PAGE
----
Book II, Chapter 3, Part II
Book II, Chapter 3, Part III
Book II, Chapter 3, Part IV
Book II, Chapter 3, Part V
Book II, Chapter 4, Part I
Book II, Chapter 4, Part II
Book II, Chapter 4, Part III
Book II, Chapter 5, Part I
Book II, Chapter 5, Part II
Book II, Chapter 5, Part III
Book II, Chapter 6, Part I
Book II, Chapter 6, Part II
Book II, Chapter 6, Part III
Book II, Chapter 7, Part I
Book II, Chapter 7, Part II
Book II, Chapter 8, Part I
Book II, Chapter 8, Part II
Book II, Chapter 9, Part I
Book II, Chapter 9, Part II
Book II, Chapter 10, Part I
Book II, Chapter 10, Part II

A Psychological Approach to Sri Aurobindo's

The Life Divine

Book II, Chapter 2, Part IV

Book II

The Knowledge and the Ignorance-The Spiritual Evolution

Chapter 2

Brahman, Purusha, Ishwara -- Maya, Prakriti, Shakti

Part IV

Maya and its Operations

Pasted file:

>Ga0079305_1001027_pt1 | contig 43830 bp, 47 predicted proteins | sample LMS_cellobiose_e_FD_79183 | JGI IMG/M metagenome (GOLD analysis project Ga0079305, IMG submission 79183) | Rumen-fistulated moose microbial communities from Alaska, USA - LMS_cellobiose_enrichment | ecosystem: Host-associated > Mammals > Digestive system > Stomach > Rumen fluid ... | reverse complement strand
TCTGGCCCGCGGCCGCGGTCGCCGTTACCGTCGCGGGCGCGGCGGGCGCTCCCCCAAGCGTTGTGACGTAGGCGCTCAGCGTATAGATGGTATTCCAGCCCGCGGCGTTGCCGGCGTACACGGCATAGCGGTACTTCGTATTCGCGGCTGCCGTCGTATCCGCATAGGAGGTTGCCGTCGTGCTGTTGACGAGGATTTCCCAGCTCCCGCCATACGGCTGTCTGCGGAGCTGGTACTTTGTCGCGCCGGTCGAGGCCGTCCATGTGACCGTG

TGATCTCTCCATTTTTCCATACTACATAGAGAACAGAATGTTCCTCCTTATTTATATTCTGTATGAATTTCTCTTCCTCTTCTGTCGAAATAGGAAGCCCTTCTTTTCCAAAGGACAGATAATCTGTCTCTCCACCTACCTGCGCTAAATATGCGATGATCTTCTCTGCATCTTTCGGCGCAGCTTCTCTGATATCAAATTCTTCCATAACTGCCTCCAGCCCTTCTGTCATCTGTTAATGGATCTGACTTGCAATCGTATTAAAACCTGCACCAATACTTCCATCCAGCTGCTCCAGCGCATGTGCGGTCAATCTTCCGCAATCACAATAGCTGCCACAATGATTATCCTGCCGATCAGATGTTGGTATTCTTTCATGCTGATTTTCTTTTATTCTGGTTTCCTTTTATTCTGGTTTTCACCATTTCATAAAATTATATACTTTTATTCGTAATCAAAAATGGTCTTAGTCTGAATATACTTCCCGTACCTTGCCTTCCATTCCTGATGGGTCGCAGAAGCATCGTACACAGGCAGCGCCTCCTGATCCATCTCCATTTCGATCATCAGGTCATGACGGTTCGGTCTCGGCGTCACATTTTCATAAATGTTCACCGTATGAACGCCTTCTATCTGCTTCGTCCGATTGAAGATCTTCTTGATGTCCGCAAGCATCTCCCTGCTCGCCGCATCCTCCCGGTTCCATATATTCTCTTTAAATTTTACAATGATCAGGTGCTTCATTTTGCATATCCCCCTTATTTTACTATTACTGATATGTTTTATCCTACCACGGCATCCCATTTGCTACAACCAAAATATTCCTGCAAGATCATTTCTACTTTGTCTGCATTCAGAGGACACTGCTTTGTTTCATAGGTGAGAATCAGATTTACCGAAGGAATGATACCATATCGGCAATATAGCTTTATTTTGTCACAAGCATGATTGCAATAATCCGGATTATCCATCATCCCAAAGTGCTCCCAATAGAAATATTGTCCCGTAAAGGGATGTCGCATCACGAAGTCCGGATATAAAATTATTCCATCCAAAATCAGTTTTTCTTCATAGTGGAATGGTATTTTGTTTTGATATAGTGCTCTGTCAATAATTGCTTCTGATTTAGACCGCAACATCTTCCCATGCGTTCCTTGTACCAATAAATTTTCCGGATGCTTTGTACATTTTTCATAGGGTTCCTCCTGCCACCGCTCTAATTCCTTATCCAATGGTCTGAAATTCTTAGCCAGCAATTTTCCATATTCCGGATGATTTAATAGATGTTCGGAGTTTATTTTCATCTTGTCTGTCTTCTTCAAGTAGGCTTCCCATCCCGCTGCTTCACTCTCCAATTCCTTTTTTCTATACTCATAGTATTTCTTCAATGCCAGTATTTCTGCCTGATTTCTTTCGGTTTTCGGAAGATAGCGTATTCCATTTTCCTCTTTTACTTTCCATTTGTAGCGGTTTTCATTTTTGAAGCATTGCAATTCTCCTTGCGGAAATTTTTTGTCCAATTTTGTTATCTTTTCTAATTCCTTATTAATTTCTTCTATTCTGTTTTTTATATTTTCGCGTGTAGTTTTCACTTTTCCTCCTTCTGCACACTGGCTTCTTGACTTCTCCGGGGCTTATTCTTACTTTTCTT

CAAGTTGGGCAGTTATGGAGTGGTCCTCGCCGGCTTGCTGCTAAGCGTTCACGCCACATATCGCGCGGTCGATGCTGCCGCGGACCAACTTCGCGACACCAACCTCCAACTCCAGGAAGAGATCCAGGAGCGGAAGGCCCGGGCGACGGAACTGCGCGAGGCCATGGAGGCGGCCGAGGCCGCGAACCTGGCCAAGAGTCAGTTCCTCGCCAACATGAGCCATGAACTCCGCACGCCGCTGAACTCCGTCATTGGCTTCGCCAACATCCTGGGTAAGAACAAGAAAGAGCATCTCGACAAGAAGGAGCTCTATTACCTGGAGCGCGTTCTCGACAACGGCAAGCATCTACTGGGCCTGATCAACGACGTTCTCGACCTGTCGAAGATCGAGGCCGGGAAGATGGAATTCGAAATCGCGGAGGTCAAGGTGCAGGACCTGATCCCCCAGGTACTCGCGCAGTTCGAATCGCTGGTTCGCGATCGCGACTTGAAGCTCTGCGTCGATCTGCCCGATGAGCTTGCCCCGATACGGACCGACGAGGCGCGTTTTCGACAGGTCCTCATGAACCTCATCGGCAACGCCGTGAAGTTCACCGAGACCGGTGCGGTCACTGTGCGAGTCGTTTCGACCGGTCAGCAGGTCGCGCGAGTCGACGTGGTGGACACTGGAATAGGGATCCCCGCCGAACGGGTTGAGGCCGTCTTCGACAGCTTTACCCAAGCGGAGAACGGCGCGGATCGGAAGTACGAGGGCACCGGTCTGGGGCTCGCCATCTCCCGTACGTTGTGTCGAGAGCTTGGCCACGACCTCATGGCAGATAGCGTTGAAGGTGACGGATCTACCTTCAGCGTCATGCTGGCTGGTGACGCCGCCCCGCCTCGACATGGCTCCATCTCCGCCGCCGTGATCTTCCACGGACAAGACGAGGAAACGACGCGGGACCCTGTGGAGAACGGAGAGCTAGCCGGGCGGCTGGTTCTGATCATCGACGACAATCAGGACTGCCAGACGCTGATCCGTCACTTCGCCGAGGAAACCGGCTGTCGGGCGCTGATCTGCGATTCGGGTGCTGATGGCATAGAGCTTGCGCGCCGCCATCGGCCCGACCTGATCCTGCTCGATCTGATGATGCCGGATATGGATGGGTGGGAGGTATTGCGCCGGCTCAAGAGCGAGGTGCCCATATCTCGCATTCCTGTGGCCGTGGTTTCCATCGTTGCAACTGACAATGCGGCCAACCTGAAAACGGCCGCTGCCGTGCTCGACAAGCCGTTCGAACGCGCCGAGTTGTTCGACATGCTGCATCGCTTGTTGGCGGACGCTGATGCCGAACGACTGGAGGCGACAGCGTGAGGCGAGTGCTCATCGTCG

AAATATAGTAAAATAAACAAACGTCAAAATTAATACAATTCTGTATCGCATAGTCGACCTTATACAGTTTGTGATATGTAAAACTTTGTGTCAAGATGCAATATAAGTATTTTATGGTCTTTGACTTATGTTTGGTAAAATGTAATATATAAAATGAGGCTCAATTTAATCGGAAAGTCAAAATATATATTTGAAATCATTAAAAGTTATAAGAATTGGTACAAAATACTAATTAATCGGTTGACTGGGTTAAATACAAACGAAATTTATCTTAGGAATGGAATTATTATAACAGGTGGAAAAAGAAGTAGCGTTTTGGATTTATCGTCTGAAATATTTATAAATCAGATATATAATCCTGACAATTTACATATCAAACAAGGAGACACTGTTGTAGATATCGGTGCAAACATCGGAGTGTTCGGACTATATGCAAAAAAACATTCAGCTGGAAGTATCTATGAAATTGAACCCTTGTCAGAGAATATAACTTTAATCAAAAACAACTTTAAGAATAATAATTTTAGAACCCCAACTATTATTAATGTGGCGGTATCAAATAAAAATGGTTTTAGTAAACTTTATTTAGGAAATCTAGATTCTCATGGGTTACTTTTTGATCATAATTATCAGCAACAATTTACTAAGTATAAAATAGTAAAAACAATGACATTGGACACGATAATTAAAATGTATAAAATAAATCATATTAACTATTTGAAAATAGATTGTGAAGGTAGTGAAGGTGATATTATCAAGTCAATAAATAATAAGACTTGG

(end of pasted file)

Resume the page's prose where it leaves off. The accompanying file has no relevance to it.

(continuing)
Because the One is fundamental and primal, the relation between the One and Many has always been considered to be enigmatic and a result of an illusory phenomenon called Maya. However Sri Aurobindo resurrects Maya from its illusory branding and reveals its true status. If Brahman is a being, its consciousness is Maya. If Brahman is infinite then Maya, its consciousness must also have infinite projections in status and potentiality. It can therefore be manifold in status and potentially be equally present in Transcendent, Cosmic and Individual poises. "Maya is the supreme and universal consciousness and force of the Eternal and Infinite and, being by its very nature unbound and illimitable, it can put forth many states of consciousness at a time, many dispositions of its Force, without ceasing to be the same consciousness-Force for ever." (SABCL, pg.341)